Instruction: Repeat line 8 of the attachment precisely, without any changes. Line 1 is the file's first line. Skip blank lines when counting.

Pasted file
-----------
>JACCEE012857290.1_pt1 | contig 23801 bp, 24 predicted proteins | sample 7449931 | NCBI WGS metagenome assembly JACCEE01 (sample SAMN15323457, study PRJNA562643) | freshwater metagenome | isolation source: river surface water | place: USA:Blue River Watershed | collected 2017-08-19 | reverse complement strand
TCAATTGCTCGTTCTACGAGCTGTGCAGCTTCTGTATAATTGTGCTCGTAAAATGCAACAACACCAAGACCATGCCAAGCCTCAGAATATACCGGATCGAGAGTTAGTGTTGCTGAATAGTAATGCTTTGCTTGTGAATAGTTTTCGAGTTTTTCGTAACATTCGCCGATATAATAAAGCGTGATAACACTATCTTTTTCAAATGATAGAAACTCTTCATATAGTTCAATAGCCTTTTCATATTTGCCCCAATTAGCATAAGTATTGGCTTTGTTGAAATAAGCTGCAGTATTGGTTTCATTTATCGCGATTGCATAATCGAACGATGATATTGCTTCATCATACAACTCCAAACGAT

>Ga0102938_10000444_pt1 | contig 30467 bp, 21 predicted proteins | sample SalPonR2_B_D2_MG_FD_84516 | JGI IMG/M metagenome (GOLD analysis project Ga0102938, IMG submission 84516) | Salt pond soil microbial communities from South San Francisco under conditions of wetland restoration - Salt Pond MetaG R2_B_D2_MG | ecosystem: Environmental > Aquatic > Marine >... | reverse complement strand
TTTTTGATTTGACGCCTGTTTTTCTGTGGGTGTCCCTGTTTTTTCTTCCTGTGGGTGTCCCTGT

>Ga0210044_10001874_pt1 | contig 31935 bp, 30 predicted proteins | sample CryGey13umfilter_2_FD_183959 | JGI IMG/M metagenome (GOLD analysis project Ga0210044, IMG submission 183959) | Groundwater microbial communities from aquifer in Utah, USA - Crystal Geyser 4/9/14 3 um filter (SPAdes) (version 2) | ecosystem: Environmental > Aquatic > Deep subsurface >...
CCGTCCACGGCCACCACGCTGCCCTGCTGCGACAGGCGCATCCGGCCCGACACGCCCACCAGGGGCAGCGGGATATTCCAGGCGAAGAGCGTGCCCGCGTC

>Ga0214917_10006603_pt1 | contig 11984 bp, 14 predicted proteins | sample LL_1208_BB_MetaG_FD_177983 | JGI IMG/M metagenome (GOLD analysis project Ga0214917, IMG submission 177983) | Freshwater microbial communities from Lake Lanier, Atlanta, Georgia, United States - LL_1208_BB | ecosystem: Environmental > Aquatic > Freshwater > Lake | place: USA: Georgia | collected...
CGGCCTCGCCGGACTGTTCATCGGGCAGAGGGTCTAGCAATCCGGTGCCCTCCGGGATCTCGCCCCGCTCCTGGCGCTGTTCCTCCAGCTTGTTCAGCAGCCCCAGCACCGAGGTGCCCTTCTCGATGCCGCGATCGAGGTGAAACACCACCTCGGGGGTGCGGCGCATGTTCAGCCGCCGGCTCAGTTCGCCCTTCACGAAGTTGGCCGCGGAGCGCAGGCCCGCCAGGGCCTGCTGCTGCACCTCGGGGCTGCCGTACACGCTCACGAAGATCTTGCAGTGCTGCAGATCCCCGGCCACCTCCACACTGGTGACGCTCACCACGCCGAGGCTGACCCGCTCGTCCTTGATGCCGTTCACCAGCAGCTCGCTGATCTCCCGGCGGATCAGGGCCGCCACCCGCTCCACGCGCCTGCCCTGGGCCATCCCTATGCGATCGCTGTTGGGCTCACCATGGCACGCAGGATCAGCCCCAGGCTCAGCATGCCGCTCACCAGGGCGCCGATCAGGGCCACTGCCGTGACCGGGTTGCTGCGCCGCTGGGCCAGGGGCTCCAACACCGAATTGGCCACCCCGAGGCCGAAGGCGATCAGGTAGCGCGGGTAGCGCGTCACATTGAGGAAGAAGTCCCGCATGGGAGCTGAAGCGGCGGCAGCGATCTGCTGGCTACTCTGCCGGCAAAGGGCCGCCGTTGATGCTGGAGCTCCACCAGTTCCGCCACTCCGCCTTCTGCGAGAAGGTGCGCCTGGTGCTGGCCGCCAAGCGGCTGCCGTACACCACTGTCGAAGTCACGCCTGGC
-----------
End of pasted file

CGGCCTCGCCGGACTGTTCATCGGGCAGAGGGTCTAGCAATCCGGTGCCCTCCGGGATCTCGCCCCGCTCCTGGCGCTGTTCCTCCAGCTTGTTCAGCAGCCCCAGCACCGAGGTGCCCTTCTCGATGCCGCGATCGAGGTGAAACACCACCTCGGGGGTGCGGCGCATGTTCAGCCGCCGGCTCAGTTCGCCCTTCACGAAGTTGGCCGCGGAGCGCAGGCCCGCCAGGGCCTGCTGCTGCACCTCGGGGCTGCCGTACACGCTCACGAAGATCTTGCAGTGCTGCAGATCCCCGGCCACCTCCACACTGGTGACGCTCACCACGCCGAGGCTGACCCGCTCGTCCTTGATGCCGTTCACCAGCAGCTCGCTGATCTCCCGGCGGATCAGGGCCGCCACCCGCTCCACGCGCCTGCCCTGGGCCATCCCTATGCGATCGCTGTTGGGCTCACCATGGCACGCAGGATCAGCCCCAGGCTCAGCATGCCGCTCACCAGGGCGCCGATCAGGGCCACTGCCGTGACCGGGTTGCTGCGCCGCTGGGCCAGGGGCTCCAACACCGAATTGGCCACCCCGAGGCCGAAGGCGATCAGGTAGCGCGGGTAGCGCGTCACATTGAGGAAGAAGTCCCGCATGGGAGCTGAAGCGGCGGCAGCGATCTGCTGGCTACTCTGCCGGCAAAGGGCCGCCGTTGATGCTGGAGCTCCACCAGTTCCGCCACTCCGCCTTCTGCGAGAAGGTGCGCCTGGTGCTGGCCGCCAAGCGGCTGCCGTACACCACTGTCGAAGTCACGCCTGGC